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275647 Posts in 27717 Topics by 4285 Members Latest Member: - Jason DAngelo Most online today: 162 - most online ever: 429 (November 03, 2007, 04:35:43 AM)
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Author Topic: [Domus] The Colour of Verbal Diarrhea  (Read 2528 times)
Darcy Burgess
Member

Posts: 476


« on: December 29, 2005, 08:15:00 PM »

yeah, yeah.  EWWWWWWWW.....but you clicked on it, didn't you?

I'm starting this thread to bat the ball around regarding an interesting behaviour I witnessed during a playtest of Domus.

While you're reading this thread, you may want to check out its sister thread over in Game Design -- that's where I'm addressing the "solution" (whatever that means) to the behaviour.  However, for the purposes of this thread, I don't want to make value judgements on the behaviour -- I'd like to constrain discussion to the behaviour and its (potential) cause(s).

As a background, Domus uses as pretty straightforward structure (==> means "leads to"):
Situation ==> Conflict ==> Stakes ==> Resolution ==> Narration of Outcome

1. The behaviour
During declaration of action (which happens during the "resolution" portion of the flowchart), players tended to engage in verbal diarrhea in an attempt to garner as many mechanical bonuses as possible.

2. The obvious culprit
The mechanic that rewards players for incorporating more of the character's traits into their declaration.

3. The Evil Mastermind
The fact that the reward mechanic essentially rewards inclusion of colour -- not in the sense that character traits are strictly colour, but because by the time the traits are incorporated, situation is established and stakes are set.

So, what I'm proposing is this: Item 1 is a fact.  Item 2 is the "easy" truth, something that you'd assume to be true on a cursory glance.  However is item 3 the real impetus for the behaviour -- the power behind the culprit, as it were...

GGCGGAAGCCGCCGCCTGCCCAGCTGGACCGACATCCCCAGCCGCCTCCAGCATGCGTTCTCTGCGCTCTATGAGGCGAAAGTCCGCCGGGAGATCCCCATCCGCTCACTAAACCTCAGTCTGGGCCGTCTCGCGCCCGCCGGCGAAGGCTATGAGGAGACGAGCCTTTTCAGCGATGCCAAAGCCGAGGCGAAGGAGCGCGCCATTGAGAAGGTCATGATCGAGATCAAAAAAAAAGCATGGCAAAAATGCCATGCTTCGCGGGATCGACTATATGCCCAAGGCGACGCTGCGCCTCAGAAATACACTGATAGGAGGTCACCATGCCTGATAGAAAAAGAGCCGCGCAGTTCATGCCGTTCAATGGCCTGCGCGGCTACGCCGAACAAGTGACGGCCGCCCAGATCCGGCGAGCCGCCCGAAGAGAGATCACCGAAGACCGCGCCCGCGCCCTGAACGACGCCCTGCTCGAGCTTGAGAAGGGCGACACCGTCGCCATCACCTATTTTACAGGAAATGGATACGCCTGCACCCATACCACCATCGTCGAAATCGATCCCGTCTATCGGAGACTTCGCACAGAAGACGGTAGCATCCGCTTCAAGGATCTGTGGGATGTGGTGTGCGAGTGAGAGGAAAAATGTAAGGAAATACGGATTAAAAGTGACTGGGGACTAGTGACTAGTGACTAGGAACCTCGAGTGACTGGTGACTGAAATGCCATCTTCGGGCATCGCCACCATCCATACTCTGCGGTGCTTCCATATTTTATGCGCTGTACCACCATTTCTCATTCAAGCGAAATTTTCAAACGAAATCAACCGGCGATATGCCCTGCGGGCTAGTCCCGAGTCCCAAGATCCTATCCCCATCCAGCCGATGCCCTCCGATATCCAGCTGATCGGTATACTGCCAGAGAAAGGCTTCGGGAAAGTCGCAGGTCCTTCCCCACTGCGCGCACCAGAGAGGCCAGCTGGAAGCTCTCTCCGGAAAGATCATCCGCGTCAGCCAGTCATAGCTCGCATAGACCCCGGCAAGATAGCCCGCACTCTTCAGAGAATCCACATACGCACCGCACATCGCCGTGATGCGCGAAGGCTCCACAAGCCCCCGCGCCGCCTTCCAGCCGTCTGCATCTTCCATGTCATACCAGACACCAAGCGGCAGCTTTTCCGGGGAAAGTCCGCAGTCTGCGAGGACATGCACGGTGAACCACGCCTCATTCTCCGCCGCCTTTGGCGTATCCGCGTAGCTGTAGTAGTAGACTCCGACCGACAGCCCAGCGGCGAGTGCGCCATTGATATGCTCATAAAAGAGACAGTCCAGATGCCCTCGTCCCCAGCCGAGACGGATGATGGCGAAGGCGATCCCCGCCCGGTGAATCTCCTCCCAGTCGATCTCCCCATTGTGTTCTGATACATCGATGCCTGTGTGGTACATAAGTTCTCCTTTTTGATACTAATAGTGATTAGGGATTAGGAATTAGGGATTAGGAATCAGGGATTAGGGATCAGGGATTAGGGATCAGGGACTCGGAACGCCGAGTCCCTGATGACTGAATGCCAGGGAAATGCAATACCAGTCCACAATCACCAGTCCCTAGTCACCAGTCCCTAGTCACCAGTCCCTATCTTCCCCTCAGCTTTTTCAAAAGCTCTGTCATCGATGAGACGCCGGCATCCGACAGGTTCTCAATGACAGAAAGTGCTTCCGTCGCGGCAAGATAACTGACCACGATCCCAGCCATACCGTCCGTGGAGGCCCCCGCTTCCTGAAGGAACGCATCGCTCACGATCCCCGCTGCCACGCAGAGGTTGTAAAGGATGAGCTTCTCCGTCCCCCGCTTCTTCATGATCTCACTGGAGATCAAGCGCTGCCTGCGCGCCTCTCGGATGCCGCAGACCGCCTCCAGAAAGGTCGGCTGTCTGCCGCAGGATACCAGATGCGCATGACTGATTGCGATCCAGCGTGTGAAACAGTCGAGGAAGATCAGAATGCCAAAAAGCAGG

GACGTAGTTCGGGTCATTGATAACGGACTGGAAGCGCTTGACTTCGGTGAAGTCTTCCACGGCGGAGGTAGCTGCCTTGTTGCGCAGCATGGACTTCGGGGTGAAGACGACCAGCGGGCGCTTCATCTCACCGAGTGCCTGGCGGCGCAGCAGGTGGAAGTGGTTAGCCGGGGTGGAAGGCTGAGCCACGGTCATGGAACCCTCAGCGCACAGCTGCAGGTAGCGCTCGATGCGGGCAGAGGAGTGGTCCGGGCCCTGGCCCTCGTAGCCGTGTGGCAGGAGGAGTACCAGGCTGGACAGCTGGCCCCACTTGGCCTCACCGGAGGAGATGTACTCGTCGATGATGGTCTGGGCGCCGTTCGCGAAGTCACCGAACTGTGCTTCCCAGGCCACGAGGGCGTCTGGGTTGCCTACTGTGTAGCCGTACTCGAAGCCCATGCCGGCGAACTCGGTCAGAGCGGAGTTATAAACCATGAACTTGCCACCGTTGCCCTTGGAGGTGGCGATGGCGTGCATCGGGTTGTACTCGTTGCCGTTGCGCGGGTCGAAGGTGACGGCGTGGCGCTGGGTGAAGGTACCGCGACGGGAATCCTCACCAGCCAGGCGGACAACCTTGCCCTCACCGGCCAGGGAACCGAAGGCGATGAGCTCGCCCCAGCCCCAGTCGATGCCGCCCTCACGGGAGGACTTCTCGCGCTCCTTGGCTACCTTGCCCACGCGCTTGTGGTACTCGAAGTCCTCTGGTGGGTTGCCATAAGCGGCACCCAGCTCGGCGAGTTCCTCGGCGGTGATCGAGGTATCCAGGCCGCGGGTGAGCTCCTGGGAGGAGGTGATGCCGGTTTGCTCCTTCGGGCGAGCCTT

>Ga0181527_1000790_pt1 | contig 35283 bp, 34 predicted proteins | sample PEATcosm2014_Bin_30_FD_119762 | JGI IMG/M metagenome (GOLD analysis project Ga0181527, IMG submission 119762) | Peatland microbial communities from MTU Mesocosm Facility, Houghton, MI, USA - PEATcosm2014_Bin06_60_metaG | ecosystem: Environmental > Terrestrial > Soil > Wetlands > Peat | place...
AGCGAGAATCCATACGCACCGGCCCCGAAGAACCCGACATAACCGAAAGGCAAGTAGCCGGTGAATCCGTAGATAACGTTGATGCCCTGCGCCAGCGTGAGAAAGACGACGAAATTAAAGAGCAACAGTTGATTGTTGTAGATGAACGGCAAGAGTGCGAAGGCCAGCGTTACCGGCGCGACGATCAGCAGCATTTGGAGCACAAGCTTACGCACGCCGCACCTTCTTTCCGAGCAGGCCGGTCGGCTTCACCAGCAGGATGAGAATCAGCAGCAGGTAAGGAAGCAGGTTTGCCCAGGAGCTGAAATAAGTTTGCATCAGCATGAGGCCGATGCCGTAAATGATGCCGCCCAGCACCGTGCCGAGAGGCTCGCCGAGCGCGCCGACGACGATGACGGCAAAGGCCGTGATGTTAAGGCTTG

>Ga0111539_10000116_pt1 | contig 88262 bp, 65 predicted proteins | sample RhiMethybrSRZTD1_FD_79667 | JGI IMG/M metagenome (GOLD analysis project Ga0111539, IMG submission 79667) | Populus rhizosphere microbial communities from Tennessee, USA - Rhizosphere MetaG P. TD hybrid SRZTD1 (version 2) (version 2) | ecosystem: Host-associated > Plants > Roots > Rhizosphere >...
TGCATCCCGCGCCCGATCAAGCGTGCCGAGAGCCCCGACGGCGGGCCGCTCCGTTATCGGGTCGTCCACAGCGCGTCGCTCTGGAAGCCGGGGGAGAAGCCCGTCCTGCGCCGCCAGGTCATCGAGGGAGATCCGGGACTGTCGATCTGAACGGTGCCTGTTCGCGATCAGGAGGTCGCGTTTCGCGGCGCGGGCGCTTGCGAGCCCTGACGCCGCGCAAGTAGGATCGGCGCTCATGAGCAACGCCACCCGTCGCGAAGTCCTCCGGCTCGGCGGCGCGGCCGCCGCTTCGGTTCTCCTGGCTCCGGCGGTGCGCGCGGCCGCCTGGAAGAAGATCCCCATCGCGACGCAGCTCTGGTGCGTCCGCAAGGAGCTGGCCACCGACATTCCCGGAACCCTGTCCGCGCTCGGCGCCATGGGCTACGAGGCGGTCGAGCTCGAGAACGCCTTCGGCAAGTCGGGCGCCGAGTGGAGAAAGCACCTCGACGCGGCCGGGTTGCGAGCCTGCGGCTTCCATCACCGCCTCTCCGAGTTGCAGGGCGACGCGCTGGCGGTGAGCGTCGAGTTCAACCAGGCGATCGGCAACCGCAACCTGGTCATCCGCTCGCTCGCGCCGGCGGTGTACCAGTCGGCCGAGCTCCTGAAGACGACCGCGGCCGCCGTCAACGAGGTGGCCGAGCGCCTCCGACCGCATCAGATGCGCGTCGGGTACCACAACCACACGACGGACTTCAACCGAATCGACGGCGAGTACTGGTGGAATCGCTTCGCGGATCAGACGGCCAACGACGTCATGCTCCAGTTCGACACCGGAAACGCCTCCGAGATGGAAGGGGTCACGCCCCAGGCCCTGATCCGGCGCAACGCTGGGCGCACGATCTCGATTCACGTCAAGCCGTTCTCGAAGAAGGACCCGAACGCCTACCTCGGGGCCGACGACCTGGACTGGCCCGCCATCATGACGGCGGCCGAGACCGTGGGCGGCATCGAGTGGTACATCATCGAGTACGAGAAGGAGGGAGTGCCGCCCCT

Thoughts?
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Darcy Burgess
Member

Posts: 476


« Reply #1 on: December 30, 2005, 10:49:27 AM »

I just realized that I skipped a big piece of valuable info: some of the stuff that happened during play.  D'oh.

I decided to make this a full-bore playtest, no pregenerated characters (the game could work with pregens, in theory, but I wanted to see how the chargen mechanics worked, as well as the post-chargen mechanics).


Prep
My playtesters were Glenn and Tymen, and I got them to read through sections 1 & 2 (setting and the most important rule, respectively) while I finished gulping down dinner.

Chargen
Domus doesn't have a fiddly chargen system -- it can be summarized in about five lines.  However, I was surprised to see how long it took.  To be fair, Glenn and Ty both have reps for overthinking characters.  So, I shouldn't have been surprised when I asked them to "just pick a culture that you think is cool" and we settled into a good 15 minutes of them thinking and me constantly prodding them to brainstorm with me.  Ty spoke up first, claiming Celts.  Glenn followed shortly with Vikings.  I pointed out to Ty that I happen to know next to nothing about Celts, so he'd have to educate me (as it turned out, this was a great technique to help him define his traits for later on...)

Then, they tweaked their cultures.  Ty's Celts "lived in trees".  Not like ewoks (what I said), but by actually manipulating and twisting them -- sort of like bonsai, but on a grander scale.  This tied in nicely with the culture's innate shamanistic tendencies.  Glenn went a different route -- he just put his Vikings in Egypt.  My initial reaction (internal, of course) was "weak!"  Then, I thought about it again -- how fucking cool are a bunch of sun-god-worshipping vikings with a real economic base?  That's right bucko -- these guys have a wicked good agrarian economy and they like raiding & pillaging....

Names were next.  Fallon the Treecelt, and Lars Horushand the sandy Viking (I helped on that one -- too many years of naming Norse BloodBowl teams, I'm afraid...).